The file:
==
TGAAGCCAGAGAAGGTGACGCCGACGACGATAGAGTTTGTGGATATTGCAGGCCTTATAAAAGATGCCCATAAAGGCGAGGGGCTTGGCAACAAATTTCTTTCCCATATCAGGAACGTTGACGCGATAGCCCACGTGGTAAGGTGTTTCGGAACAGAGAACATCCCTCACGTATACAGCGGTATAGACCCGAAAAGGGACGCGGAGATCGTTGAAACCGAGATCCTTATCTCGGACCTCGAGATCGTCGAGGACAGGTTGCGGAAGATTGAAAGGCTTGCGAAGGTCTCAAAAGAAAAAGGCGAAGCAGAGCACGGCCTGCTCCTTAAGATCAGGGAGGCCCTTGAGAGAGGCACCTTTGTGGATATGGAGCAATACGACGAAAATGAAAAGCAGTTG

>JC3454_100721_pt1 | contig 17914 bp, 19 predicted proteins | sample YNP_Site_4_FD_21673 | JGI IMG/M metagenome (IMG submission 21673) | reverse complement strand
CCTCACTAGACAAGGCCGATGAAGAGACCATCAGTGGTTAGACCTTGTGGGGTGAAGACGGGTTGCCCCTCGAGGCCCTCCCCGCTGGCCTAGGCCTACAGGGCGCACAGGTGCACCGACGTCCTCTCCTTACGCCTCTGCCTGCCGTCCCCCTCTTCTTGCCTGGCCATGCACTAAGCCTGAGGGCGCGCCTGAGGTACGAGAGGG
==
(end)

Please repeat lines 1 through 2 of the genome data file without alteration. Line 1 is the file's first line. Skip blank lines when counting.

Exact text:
TGAAGCCAGAGAAGGTGACGCCGACGACGATAGAGTTTGTGGATATTGCAGGCCTTATAAAAGATGCCCATAAAGGCGAGGGGCTTGGCAACAAATTTCTTTCCCATATCAGGAACGTTGACGCGATAGCCCACGTGGTAAGGTGTTTCGGAACAGAGAACATCCCTCACGTATACAGCGGTATAGACCCGAAAAGGGACGCGGAGATCGTTGAAACCGAGATCCTTATCTCGGACCTCGAGATCGTCGAGGACAGGTTGCGGAAGATTGAAAGGCTTGCGAAGGTCTCAAAAGAAAAAGGCGAAGCAGAGCACGGCCTGCTCCTTAAGATCAGGGAGGCCCTTGAGAGAGGCACCTTTGTGGATATGGAGCAATACGACGAAAATGAAAAGCAGTTG

>JC3454_100721_pt1 | contig 17914 bp, 19 predicted proteins | sample YNP_Site_4_FD_21673 | JGI IMG/M metagenome (IMG submission 21673) | reverse complement strand